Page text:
Sunday, May 04, 2014

It Went Well, I Think

Yesterday Joe and I went for an interview. We haven't had an interview, for anything, for years. Before you jump to conclusions, this interview has nothing to do with work or our careers, but it is an interview that, if successful, could have a real positive outcome in our lives. We felt the pressure of wanting it to go well, and wanting to be successful,  and wanting, really wanting, to make the change that would come.

The interview was at two o'clock. We filled the morning by watching the last 2 episodes of The Bletchley Circle and then scrubbing up and getting ready. We didn't anticipate the subway being as busy as it was, and it was a little difficult getting a train, but, all in all, we made the trip with a little time to spare.

As we walked to the site of the interview, I talked about how I hoped they would have a good understanding of 'diversity' and 'difference' when we showed up. I meet such hostile attitudes from people regarding my weight (first) my disability (second) that I always go into things like this with wariness. I knew from the greeting handshake on, that I worried needlessly.

What I wanted to write about here, though, was the experience of being interviewed both as a couple and as individuals. While Joe and I are very different people, when it gets to the stuff we believe, the stuff that matters to us, and the way we look at the world - there really isn't a lot of difference. How we express ourselves or our thoughts is different, our experience that goes with our beliefs is different, but at the core we really are of one mind about many things. I imagine this is true of many couples who have decades and decades and decades and decades of living and working together under their belts.

It was nice to hear Joe answer questions and, as I listened to him, think, 'Yep, that's pretty much sums up how I see it.' I was nice to hear Joe when asked a question when I went first say, 'We've lived and worked together for years and that's how I see it too.' As we aren't often questioned this way, I think we lived with the assumption that we were on the same page. It was nice to realize that not only were we on the same page, we were in the same sentence in the same paragraph.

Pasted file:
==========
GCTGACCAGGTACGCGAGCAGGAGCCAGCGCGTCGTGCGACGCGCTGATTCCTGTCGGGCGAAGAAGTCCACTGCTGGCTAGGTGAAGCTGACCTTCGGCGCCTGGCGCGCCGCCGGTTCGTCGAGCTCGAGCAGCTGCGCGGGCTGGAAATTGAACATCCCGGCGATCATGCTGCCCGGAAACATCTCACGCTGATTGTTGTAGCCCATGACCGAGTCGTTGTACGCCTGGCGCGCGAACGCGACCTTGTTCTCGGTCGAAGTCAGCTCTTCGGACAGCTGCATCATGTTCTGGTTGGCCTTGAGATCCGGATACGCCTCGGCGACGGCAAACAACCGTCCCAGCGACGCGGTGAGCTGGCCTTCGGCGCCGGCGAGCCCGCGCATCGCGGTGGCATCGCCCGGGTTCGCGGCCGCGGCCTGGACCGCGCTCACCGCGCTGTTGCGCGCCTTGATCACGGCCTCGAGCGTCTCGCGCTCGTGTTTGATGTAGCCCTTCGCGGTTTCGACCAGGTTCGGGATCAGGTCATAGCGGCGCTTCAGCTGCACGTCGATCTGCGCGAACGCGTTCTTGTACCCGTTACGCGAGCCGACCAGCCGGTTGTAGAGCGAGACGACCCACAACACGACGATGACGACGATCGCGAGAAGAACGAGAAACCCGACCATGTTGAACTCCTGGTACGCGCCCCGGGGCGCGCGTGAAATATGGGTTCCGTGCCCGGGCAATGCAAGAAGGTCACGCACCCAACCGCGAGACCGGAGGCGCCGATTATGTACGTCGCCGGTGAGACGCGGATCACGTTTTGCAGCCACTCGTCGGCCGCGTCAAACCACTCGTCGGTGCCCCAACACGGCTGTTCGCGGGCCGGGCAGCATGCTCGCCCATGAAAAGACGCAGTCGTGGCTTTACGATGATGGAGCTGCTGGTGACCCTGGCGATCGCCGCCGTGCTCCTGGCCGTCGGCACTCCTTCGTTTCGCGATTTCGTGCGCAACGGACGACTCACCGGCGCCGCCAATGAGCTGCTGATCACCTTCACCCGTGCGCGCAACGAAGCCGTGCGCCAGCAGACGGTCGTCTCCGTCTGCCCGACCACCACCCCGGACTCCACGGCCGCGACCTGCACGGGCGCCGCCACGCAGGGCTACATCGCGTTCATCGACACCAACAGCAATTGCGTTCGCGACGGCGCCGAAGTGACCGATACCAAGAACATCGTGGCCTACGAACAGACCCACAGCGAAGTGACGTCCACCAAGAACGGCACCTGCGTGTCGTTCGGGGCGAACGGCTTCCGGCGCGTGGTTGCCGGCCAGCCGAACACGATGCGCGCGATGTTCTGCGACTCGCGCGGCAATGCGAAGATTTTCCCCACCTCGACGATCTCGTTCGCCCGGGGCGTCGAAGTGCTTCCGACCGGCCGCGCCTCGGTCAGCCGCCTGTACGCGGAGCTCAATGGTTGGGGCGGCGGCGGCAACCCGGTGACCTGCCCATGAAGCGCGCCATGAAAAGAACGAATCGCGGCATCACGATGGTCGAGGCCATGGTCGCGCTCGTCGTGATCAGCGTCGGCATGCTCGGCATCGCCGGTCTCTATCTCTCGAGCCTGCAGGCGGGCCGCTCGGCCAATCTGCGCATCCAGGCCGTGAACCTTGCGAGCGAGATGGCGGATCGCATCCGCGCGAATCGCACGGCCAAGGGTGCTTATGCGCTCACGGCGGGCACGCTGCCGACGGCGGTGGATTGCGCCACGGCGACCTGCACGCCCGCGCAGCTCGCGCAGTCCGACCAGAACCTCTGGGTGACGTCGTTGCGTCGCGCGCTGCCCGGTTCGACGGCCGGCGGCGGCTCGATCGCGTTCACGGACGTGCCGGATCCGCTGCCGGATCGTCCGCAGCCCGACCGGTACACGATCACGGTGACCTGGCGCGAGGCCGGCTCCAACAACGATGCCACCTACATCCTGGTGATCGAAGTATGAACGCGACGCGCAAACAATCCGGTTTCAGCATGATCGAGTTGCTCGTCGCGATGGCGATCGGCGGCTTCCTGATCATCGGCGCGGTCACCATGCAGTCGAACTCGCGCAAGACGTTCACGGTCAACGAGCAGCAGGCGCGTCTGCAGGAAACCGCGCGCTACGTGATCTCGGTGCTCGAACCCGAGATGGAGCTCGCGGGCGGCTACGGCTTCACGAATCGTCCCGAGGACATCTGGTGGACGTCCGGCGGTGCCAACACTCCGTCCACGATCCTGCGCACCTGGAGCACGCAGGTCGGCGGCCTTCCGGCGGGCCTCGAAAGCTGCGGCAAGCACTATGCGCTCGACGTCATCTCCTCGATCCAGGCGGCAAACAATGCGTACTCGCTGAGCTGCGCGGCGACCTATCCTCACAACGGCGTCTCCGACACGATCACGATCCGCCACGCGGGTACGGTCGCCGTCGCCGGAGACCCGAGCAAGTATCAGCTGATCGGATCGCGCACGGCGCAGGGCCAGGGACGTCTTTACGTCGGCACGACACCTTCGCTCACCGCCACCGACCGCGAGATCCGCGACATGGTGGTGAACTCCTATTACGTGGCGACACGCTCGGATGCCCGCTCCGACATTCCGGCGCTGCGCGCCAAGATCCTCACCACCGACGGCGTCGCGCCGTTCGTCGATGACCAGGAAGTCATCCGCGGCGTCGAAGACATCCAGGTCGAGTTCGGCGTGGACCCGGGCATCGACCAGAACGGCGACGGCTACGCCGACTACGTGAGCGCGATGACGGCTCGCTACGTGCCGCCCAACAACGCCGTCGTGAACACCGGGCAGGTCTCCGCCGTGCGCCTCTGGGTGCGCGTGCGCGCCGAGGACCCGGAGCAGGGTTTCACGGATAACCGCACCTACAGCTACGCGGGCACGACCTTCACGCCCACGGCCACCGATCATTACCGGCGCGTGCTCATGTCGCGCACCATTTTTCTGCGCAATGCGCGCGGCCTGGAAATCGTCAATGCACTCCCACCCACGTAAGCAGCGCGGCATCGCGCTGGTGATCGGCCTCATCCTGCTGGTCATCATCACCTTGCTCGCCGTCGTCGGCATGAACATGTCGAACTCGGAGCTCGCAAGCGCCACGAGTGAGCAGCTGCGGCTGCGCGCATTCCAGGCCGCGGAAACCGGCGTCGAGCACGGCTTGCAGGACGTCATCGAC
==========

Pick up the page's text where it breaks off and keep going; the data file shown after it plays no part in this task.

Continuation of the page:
The folks who interviewed us were wonderfully warm and welcoming, they made a potentially stressful situation comfortable, which shows particular skill on their parts. And now comes the waiting. But even if we don't get it, I'll always be glad of the interview - it was a unique way of checking in with each other, and because of that, it resulted in kind of a nice reassurance, each to the other. We ARE in this together and we are in this for the SAME reasons.

Well, we hope for good luck and a positive result. But, for now, we go on as we go on, knowing a bit more about each other and a bit more about why we've been together for, next month, 45 years.


Bite Two said...

I hope you get what you hope for. I'm glad you found what you already have: love and wisdom in a package.

emma vanderklift said...

That's lovely, Dave. And so resonant. Norm and I are at a place where we really don't know (or care) whose idea something was/is. We still have to negotiate how to present those ideas, though. Writing this dissertation as a couple is a cool and very specific way to examine that process. Fun!
I so hope your interview ends with success! (())

clairesmum said...

Glad that the interview experience was such a positive event on its' own...and hoping that you and Joe also receive what you are hoping for!

Kasie said...

Congratulations for nearly 45 years and positive thoughts for a good outcome as a result of your interivew!

Anonymous said...

Keeping my fingers crossed for a positive outcome from the interview. But I'd say 45 years together is already a pretty positive outcome. ;^)


Colleen said...

Dear Dave:

I hope you get the outcome you hope for from this interview.

Congratulations on 45 years together! May you have many more.


Anonymous said...

I always taught my students that interviews were not inquisitions but opportunities. In each they can see how others see them. They learn more of the language of their desired field. They the asked questions that help them define their answers. Many things. And the bonus - affirmation. Affirmation that they are heading the right direction, that this is what they really want. It sounds like you got an added affirmation. Yes - interviews are never a waste of time.

wendy said...

I loved this post. I love that you and Joe received affirmation of what you already knew. I love that the interviewers were warm and welcoming.

Good luck. May the outcome you desire come to you and soon.